ESTABLISHMENT OF DEMERARA
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It was Gravesande who made the decision that agricultural development should move towards Demerara. The fertility of the soil and the depth of the river helped him to make this decision. From 1746, he began to grant land on the banks of the Demerara River for sugar cultivation and within two years there were 18 plantations which were established. Settlements were growing at such a rapid pace that Gravesande recommended to the Directors of the Zeeland Chamber that a separate commander for the Demerara River should be appointed.
This recommendation was accepted, and in 1752, Gravesande himself was appointed Director-General of Essequibo and Demerara, while his son Johnathan, was appointed Commander of Demerara. Johnathan established the capital of Demerara on the island of Borsselen, located about 25 miles upriver. Here the Secretary's office, the Commander's house, a small fort and barracks for soldiers were built.
Johnathan Gravesande had hoped to encourage settlements around Borsselen, but new English settlers, who came in relatively large numbers, opted to settle and cultivate lands the banks of the river near to the Atlantic coast. In 1748, Laurens Gravesande had erected a guard house, or brandwagt, near the mouth of the river on its right bank (where Georgetown is today), and this provided protection to the settlements and plantations there. By 1763, English setters formed the majority of the population of Demerara and they owned roughly one-third of the existing plantations. They were also the first to introduce water-driven sugar mills which helped their plantations to show large profits.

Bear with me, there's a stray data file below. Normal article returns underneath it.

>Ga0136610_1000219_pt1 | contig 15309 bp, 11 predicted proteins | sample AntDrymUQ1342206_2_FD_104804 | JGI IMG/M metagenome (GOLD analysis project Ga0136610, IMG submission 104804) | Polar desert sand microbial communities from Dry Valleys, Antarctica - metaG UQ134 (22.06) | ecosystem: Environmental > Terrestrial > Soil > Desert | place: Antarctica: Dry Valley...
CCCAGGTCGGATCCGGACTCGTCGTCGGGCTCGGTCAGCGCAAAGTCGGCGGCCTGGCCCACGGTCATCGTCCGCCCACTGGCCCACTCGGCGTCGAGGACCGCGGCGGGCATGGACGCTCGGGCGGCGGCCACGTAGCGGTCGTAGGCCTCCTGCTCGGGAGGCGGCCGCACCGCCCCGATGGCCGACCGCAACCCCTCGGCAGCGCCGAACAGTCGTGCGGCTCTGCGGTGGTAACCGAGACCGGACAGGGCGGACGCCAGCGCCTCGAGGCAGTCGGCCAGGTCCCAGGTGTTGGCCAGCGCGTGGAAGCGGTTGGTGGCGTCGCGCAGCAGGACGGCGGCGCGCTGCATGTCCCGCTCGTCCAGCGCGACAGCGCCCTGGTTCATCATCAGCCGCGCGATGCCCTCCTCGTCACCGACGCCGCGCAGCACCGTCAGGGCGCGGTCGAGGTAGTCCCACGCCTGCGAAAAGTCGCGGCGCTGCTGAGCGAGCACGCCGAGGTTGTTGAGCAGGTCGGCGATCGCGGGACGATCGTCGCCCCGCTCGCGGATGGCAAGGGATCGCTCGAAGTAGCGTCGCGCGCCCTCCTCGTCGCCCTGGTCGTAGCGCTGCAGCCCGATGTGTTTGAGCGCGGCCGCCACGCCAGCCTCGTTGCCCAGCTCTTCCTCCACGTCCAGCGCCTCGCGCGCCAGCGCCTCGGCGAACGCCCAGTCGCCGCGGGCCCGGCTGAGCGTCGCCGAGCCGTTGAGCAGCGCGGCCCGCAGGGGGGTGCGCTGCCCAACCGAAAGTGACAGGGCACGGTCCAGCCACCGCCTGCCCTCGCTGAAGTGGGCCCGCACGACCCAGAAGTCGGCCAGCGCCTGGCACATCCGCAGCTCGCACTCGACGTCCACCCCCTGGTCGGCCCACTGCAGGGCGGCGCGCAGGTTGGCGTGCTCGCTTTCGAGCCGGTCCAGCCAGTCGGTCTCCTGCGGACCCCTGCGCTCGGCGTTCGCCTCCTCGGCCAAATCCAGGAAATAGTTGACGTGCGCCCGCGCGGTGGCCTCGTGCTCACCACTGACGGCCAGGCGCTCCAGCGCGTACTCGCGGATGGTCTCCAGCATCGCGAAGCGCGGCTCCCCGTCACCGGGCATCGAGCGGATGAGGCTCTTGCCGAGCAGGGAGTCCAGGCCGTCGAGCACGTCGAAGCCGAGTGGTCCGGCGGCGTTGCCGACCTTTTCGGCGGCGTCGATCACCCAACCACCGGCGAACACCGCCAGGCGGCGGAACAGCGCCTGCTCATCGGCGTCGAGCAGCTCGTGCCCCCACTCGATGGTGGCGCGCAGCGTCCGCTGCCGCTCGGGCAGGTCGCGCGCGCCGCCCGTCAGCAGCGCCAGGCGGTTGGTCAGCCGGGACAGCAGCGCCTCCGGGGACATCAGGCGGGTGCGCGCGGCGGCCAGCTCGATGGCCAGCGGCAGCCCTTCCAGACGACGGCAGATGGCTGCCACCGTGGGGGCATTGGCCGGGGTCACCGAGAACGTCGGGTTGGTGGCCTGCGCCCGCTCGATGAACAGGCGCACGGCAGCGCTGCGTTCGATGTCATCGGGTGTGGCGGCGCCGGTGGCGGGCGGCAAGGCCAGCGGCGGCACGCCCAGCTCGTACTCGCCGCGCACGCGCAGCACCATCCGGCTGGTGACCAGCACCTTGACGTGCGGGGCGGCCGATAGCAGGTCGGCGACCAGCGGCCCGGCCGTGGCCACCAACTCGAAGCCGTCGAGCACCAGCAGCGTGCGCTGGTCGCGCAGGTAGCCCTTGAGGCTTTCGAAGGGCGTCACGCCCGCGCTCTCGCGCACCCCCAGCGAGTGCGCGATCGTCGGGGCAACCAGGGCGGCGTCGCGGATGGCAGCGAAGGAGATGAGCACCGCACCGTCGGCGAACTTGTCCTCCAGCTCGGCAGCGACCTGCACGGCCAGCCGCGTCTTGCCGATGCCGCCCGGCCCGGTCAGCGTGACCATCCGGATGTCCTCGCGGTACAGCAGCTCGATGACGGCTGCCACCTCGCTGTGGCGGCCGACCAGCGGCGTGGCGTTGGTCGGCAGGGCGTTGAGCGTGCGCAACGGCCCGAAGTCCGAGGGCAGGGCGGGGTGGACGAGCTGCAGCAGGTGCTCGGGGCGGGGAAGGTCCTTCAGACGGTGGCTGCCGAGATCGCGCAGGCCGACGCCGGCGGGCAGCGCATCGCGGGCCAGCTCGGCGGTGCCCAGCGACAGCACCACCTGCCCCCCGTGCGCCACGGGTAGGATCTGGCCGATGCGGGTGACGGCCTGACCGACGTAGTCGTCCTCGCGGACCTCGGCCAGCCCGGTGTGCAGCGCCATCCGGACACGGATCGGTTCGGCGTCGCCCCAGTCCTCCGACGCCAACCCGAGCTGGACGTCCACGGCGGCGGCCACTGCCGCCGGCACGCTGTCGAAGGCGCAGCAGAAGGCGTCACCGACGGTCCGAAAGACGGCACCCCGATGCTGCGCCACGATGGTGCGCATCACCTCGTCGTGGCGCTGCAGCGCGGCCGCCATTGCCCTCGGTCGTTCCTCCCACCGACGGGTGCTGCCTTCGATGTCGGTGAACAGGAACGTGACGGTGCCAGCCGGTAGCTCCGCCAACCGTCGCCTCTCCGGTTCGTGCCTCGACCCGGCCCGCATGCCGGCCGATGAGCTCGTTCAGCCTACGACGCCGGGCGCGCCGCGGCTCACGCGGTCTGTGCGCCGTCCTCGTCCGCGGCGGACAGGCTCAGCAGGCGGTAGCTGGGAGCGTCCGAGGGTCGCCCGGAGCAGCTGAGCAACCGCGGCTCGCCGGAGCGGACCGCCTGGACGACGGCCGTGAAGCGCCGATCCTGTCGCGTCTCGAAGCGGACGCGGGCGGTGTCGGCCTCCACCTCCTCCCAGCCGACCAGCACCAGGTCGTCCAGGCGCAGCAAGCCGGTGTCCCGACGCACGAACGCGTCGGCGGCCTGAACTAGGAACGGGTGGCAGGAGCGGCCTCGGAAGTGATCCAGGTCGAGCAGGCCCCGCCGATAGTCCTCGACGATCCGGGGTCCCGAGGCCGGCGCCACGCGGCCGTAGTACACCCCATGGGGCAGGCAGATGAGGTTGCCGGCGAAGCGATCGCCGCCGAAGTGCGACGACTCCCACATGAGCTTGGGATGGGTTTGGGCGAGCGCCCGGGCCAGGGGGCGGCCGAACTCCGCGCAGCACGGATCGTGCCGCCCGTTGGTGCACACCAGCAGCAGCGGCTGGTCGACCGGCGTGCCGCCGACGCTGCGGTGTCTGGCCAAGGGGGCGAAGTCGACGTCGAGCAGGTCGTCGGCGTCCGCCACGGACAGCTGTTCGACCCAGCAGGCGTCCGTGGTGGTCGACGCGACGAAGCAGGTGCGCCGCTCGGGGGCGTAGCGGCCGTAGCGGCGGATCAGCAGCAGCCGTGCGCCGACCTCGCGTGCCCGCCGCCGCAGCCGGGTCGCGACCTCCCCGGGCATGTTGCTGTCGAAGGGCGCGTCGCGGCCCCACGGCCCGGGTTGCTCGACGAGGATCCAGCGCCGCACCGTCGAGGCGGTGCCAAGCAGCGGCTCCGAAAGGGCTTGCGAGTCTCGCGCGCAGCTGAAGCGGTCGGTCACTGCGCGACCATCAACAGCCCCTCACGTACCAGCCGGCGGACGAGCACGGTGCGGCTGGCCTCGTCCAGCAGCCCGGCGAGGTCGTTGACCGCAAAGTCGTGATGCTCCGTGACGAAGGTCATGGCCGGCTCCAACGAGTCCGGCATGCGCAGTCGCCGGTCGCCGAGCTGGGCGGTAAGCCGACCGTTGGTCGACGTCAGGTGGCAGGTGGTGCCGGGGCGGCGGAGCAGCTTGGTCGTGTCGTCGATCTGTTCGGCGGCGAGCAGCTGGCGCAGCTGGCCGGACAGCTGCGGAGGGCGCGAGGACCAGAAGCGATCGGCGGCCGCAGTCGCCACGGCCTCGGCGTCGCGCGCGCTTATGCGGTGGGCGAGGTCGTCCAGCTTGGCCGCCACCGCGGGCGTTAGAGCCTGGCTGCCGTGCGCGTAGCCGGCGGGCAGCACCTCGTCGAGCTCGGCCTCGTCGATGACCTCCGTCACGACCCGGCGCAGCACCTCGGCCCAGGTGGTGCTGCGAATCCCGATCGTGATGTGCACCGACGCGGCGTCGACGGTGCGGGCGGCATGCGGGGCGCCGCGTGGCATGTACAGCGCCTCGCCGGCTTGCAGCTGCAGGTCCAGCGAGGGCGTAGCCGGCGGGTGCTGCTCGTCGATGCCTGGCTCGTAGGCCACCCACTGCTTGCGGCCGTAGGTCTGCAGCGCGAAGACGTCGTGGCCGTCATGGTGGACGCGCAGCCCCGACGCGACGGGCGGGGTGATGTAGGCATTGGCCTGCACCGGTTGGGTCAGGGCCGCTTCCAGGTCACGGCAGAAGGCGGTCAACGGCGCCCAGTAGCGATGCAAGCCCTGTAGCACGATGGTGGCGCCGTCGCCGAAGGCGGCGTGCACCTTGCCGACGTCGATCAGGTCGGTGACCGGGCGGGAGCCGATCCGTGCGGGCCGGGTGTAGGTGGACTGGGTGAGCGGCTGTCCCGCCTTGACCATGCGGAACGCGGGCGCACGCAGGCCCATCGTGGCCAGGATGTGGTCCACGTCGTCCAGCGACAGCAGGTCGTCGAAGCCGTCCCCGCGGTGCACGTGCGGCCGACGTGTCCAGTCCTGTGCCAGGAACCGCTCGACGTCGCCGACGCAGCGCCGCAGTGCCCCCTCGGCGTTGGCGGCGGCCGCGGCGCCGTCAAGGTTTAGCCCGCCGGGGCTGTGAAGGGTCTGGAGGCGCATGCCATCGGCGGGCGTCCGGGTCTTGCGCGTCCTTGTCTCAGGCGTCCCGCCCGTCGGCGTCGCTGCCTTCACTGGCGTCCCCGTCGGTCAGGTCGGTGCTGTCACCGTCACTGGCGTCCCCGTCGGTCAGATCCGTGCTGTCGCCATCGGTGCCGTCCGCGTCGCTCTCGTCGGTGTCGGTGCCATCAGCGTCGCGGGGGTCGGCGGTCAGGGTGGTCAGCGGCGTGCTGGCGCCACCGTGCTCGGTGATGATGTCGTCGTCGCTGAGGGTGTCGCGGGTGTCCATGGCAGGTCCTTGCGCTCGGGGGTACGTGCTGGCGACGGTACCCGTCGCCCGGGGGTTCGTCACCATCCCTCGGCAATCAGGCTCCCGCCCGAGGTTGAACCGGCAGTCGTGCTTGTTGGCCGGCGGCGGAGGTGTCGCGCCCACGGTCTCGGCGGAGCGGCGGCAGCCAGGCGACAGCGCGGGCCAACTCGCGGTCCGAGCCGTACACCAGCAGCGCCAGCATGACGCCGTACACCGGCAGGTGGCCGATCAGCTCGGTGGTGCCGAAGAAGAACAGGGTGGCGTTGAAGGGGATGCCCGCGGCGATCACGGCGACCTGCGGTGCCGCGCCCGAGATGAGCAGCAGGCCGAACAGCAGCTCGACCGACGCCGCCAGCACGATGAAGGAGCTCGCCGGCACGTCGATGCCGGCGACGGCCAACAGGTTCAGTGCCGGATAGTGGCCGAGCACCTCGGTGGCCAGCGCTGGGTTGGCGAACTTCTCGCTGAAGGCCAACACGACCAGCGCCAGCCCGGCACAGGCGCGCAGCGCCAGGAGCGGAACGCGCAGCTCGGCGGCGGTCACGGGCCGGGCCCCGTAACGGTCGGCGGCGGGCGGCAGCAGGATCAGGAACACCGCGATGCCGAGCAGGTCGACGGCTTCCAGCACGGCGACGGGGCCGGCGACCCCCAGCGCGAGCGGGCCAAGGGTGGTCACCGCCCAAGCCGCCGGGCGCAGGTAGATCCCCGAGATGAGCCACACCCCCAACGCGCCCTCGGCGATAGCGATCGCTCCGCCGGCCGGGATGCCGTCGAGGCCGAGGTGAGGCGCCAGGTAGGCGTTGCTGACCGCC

By 1770, development in Demerara had far surpassed that in Essequibo. Four years earlier, a Dutch bank in Amsterdam had started to provide credit finance to sugar planters who seized the opportunity to increase their investments. The result was that while Essequibo's sugar plantations increased from 68 to 74, those of Demerara expanded from 93 to 130.
Johnathan Gravesande died in 1761. His brother-in-law, Laurens van Bercheyck, a land surveyor succeeded him to the post. He was credited in 1763, during the Berbice Slave Rebellion, for establishing an alliance with the Amerindians of Demerara to prevent the rebelling Berbice slaves from crossing into Demerara. He died in 1765 and his successor Cornelius van den Heuvel, a planter, proved to be very inefficient. Since he and the elder Gravesande were not on friendly terms, the administration of Demerara suffered. When some of the Demerara planters suggested that the capital of Demerara should be moved from Borsselen Island to the junction of the Hoobaboo Creek and the Demerara River, he opposed it because he owned estates near to the island. Finally, in 1770 he resigned from the post and Paulus van Schuylenburg was appointed to the position. The planters tried to get him to move the capital, but he also refused.
Gravesande himself resigned as Director-General of Essequibo-Demerara in 1772 and was succeeded by George Hendrik Trotz. Three years later on 14 August 1775 Gravesande died at his plantation, Soesdyke. Though it is believed that he was buried on Fort island, his grave has not been found.